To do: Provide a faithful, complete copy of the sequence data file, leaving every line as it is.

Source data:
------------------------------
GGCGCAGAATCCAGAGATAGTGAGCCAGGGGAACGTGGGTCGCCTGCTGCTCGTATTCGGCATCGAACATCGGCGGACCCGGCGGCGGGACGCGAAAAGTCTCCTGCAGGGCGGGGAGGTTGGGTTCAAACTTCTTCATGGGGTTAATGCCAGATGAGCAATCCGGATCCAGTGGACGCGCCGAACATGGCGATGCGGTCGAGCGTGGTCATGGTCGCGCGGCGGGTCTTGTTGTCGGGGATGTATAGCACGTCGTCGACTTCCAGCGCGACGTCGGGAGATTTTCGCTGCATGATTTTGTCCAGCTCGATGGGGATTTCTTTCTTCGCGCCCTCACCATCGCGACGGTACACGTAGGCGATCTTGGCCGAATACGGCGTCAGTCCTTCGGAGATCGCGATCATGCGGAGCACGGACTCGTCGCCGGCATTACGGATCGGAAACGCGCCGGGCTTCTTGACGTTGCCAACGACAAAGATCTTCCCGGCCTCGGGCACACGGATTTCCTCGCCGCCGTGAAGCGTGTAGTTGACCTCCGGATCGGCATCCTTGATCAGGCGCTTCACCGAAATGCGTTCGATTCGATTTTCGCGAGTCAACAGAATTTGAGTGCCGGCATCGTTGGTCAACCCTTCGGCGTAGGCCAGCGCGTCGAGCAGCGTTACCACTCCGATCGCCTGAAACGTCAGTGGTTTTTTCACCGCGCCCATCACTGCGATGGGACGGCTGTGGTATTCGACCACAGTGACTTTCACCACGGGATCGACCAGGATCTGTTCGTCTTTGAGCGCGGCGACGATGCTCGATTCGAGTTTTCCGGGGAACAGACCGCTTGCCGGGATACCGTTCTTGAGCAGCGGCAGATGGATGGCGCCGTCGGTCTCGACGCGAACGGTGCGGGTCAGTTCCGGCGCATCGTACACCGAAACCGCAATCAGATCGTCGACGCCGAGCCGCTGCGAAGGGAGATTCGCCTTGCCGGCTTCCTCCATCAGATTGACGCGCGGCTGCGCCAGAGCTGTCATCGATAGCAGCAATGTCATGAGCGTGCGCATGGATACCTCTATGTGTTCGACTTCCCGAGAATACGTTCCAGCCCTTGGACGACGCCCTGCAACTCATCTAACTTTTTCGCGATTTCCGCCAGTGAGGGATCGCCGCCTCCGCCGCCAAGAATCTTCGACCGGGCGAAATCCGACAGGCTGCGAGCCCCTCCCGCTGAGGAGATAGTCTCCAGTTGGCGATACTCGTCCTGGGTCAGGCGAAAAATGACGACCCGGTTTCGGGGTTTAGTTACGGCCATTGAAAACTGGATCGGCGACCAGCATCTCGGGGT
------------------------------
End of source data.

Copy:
GGCGCAGAATCCAGAGATAGTGAGCCAGGGGAACGTGGGTCGCCTGCTGCTCGTATTCGGCATCGAACATCGGCGGACCCGGCGGCGGGACGCGAAAAGTCTCCTGCAGGGCGGGGAGGTTGGGTTCAAACTTCTTCATGGGGTTAATGCCAGATGAGCAATCCGGATCCAGTGGACGCGCCGAACATGGCGATGCGGTCGAGCGTGGTCATGGTCGCGCGGCGGGTCTTGTTGTCGGGGATGTATAGCACGTCGTCGACTTCCAGCGCGACGTCGGGAGATTTTCGCTGCATGATTTTGTCCAGCTCGATGGGGATTTCTTTCTTCGCGCCCTCACCATCGCGACGGTACACGTAGGCGATCTTGGCCGAATACGGCGTCAGTCCTTCGGAGATCGCGATCATGCGGAGCACGGACTCGTCGCCGGCATTACGGATCGGAAACGCGCCGGGCTTCTTGACGTTGCCAACGACAAAGATCTTCCCGGCCTCGGGCACACGGATTTCCTCGCCGCCGTGAAGCGTGTAGTTGACCTCCGGATCGGCATCCTTGATCAGGCGCTTCACCGAAATGCGTTCGATTCGATTTTCGCGAGTCAACAGAATTTGAGTGCCGGCATCGTTGGTCAACCCTTCGGCGTAGGCCAGCGCGTCGAGCAGCGTTACCACTCCGATCGCCTGAAACGTCAGTGGTTTTTTCACCGCGCCCATCACTGCGATGGGACGGCTGTGGTATTCGACCACAGTGACTTTCACCACGGGATCGACCAGGATCTGTTCGTCTTTGAGCGCGGCGACGATGCTCGATTCGAGTTTTCCGGGGAACAGACCGCTTGCCGGGATACCGTTCTTGAGCAGCGGCAGATGGATGGCGCCGTCGGTCTCGACGCGAACGGTGCGGGTCAGTTCCGGCGCATCGTACACCGAAACCGCAATCAGATCGTCGACGCCGAGCCGCTGCGAAGGGAGATTCGCCTTGCCGGCTTCCTCCATCAGATTGACGCGCGGCTGCGCCAGAGCTGTCATCGATAGCAGCAATGTCATGAGCGTGCGCATGGATACCTCTATGTGTTCGACTTCCCGAGAATACGTTCCAGCCCTTGGACGACGCCCTGCAACTCATCTAACTTTTTCGCGATTTCCGCCAGTGAGGGATCGCCGCCTCCGCCGCCAAGAATCTTCGACCGGGCGAAATCCGACAGGCTGCGAGCCCCTCCCGCTGAGGAGATAGTCTCCAGTTGGCGATACTCGTCCTGGGTCAGGCGAAAAATGACGACCCGGTTTCGGGGTTTAGTTACGGCCATTGAAAACTGGATCGGCGACCAGCATCTCGGGGT